Tag Archives: Roxy Music

STARDUST — COMPLEXIONS CONTEMPORARY BALLET

STARDUST, a new work by Complexions Contemporary Ballet celebrating the music of David Bowie, will be performed at the Music Center this weekend in its Los Angeles premiere.

For many years following the 1972 release of The Rise and Fall of Ziggy Stardust and the Spiders From Mars, Bowie had discussed staging alternative versions of his work beyond the concert stage:

Songs by Roxy Music replaced the Bowie material Todd Haynes had planned to use for his film Velvet Goldmine (1998) after Bowie made it clear he was still planning his own movie. But this never came to pass.

Similarly, talk of a Broadway show went nowhere until, at the end of his life, Bowie and Enda Walsh put together the off-Broadway musical Lazarus, directed by Ivo van Hove.

Bowie worked with Montréal’s La La La Human Steps for his Sound + Vision tour in 1990, and elsewhere in the dance world, Michael Clark is well known for his homages to Bowie. Come, Been and Gone utilized vintage numbers like “Jean Genie” and the title cut from Aladdin Sane, and after Bowie’s death in 2016, Clark reformated and retitled the work as To a Simple Rock ’n’ Roll… Song, which opened with “Blackstar” from Bowie’s final studio album.

Now, Complexions Contemporary Ballet’s founding choreographer Dwight Rhoden and his powerful company bring us STARDUST, which had its world premiere in Detroit in 2016. The show—which opens with “Lazarus”—brought down the house at the Joyce Theater last fall.

STARDUST will be preceded by the 30-minute piece BACH 25.

STARDUST—COMPLEXIONS CONTEMPORARY BALLET

Friday and Saturday, April 20 and 21, at 7:30 pm.

Sunday, April 22, at 2 pm.

Dorothy Chandler Pavilion

135 North Grand Avenue, downtown Los Angeles.

Top and above: Photographs by Moira Geist.

Below: Complexions Contemporary Ballet, Stardust. Photograph by Breeann Birr.

RE-MAKE RE-MODEL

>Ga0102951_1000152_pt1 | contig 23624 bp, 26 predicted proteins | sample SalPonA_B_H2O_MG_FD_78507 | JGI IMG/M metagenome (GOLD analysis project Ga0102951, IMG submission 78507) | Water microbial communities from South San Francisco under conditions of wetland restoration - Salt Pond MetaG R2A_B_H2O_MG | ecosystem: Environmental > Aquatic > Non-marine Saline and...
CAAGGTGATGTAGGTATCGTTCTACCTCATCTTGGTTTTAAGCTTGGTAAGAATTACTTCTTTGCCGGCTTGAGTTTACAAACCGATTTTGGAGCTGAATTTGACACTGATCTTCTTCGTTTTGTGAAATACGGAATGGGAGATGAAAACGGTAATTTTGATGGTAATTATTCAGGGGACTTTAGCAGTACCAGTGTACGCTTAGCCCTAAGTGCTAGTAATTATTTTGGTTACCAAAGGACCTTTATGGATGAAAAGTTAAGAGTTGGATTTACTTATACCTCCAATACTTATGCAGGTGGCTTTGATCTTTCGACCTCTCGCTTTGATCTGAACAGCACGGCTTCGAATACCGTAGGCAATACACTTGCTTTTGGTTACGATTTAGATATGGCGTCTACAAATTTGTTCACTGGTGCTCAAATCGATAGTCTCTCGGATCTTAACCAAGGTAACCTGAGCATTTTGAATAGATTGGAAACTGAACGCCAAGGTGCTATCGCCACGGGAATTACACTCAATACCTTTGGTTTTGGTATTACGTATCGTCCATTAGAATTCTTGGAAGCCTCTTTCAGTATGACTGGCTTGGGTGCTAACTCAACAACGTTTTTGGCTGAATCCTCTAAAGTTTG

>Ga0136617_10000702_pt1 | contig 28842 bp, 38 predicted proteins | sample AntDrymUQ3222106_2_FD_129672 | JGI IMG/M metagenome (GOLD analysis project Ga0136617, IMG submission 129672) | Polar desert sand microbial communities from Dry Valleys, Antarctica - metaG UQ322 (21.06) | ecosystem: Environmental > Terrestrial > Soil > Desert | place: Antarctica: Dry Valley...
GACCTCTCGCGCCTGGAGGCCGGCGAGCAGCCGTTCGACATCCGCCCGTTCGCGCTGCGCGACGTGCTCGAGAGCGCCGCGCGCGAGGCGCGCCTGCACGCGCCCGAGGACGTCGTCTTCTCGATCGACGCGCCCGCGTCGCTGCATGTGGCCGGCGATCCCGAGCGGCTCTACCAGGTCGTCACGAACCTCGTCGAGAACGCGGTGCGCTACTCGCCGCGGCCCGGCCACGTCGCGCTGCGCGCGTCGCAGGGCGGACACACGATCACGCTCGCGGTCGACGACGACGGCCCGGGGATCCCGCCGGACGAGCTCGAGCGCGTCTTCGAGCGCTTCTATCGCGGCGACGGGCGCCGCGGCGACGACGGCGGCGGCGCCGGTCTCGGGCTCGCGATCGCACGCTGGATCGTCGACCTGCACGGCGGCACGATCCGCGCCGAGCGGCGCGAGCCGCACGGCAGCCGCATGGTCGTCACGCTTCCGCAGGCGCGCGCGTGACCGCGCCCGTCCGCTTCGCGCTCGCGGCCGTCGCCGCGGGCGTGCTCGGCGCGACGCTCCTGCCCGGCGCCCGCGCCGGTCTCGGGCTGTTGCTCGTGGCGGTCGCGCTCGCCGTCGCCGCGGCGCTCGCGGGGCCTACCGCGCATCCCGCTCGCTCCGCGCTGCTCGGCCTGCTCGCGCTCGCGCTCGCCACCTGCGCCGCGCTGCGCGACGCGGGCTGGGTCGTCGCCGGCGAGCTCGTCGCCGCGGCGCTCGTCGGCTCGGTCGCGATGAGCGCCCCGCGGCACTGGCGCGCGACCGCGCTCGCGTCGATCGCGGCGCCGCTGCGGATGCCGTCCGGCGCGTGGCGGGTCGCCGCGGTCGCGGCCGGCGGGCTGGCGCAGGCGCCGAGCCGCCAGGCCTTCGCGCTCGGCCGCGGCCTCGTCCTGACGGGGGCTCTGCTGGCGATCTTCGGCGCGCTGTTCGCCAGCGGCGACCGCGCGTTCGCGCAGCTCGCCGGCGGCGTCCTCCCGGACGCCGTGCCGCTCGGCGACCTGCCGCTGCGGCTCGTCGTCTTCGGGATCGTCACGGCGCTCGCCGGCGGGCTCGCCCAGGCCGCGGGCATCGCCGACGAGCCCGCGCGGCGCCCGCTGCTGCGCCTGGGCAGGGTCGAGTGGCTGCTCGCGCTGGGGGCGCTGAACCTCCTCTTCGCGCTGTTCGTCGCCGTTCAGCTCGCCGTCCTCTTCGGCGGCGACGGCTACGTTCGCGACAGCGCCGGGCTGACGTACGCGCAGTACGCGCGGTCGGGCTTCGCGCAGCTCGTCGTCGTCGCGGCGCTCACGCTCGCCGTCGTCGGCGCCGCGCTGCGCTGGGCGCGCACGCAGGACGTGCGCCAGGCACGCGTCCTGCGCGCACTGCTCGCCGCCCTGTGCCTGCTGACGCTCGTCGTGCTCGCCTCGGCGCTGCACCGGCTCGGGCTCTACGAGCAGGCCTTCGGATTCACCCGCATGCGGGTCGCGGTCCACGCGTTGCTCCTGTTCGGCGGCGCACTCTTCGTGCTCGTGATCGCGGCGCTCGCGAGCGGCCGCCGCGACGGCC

“I loved American music. From the age of about 10, every week you’d discover somebody new. I was very much into jazz. You know how English people are; there’s a certain amount of musical snobbery. I mean, I loved Little Richard and Fats Domino, but when I heard Charlie Parker for the first time, this was something I really loved, and nobody else who I knew knew anything about him. It’s good to have your private obsessions.” — Bryan Ferry*

Roxy Music has revisited their 1972 self-titled debut album with a 45th anniversary reissue packed with unreleased demos, outtakes, radio sessions and more. ROXY MUSIC—45TH ANNIVERSARY EDITION is out now in a variety of formats, including a 3CD/DVD super deluxe edition that also comes with a 136-page book.”**

The DVD includes video footage of “Would You Believe,” “If There is Something,” “Sea Breezes,” and “Virginia Plain” filmed in 1972 at Bataclan.

Roxy Music, from left: Paul Thompson, Bryan Ferry, Andy Mackay, Phil Manzanera, and Brian Eno. Image courtesy Roxy Music and the BBC.

DUNCAN HANNAH’S DIARIES

A New York Dolls costume party at the Waldorf, a Roxy Music concert at the old Academy of Music and after-party in Larry Rivers’ loft, Lou Reed’s scatological proposals in Max’s back room… It was all part of artist Duncan Hannah’s young New York life in the early 1970s.

Naturally, he kept a diary:

“Patti Smith told me she put me in a poem. She started a week’s residency [in The Paradise Room] at Reno Sweeney. I go every night and sit at the bar nursing a beer, watching it on the closed-circuit TV, because I can’t afford the cover charge. One night I had the misfortune to be joined by Bette Midler, who said through mouthfuls of food, ‘Gawd, what is this? Who does she think she is? Bob Dylan? Laura Nyro? Lawrence Ferlinghetti? This stuff went out of style in the ’50s!’

“Unable to contain myself, I turned to her and said, ‘Well, you went out in the forties, and I wish you’d stayed there’…

“Television play every night at a biker bar on Bleecker and [the Bowery], called CBGB. The decor is neon beer signs and giant blowups from bygone theatricals… Television have only one set’s worth of songs, so their second set is the same as the first. Only a couple dozen people show up, but there’s a real rough excitement to this band…

“Reading about alcoholism in Time magazine. I fit the profile. I am unable to choose whether I drink or not, and if I do, I’m unable to stop…”

 

From Duncan Hannah, “Diaries, 1973–1974,” excerpt from The Paris Review 223 (Winter 2017): 173–204.

A more complete selection of Hannah’s diaries will be published in spring, 2018 as 20th-Century Boy—Notebooks of the Seventies (Knopf).

See: John Leland, “From CBGB to the Galleries of the Met,” New York Times, May 6, 2016:

nytimes.com/duncan-hannah

Television singer-songwriter-guitarist Tom Verlaine and Patti Smith in the early 1970s, New York City.

(Verlaine’s childhood friend Richard Hell—also in Hannah’s diaries—was the band’s bassist, but left before they recorded their first album.)

Image result for tom verlaine richard hell

1291872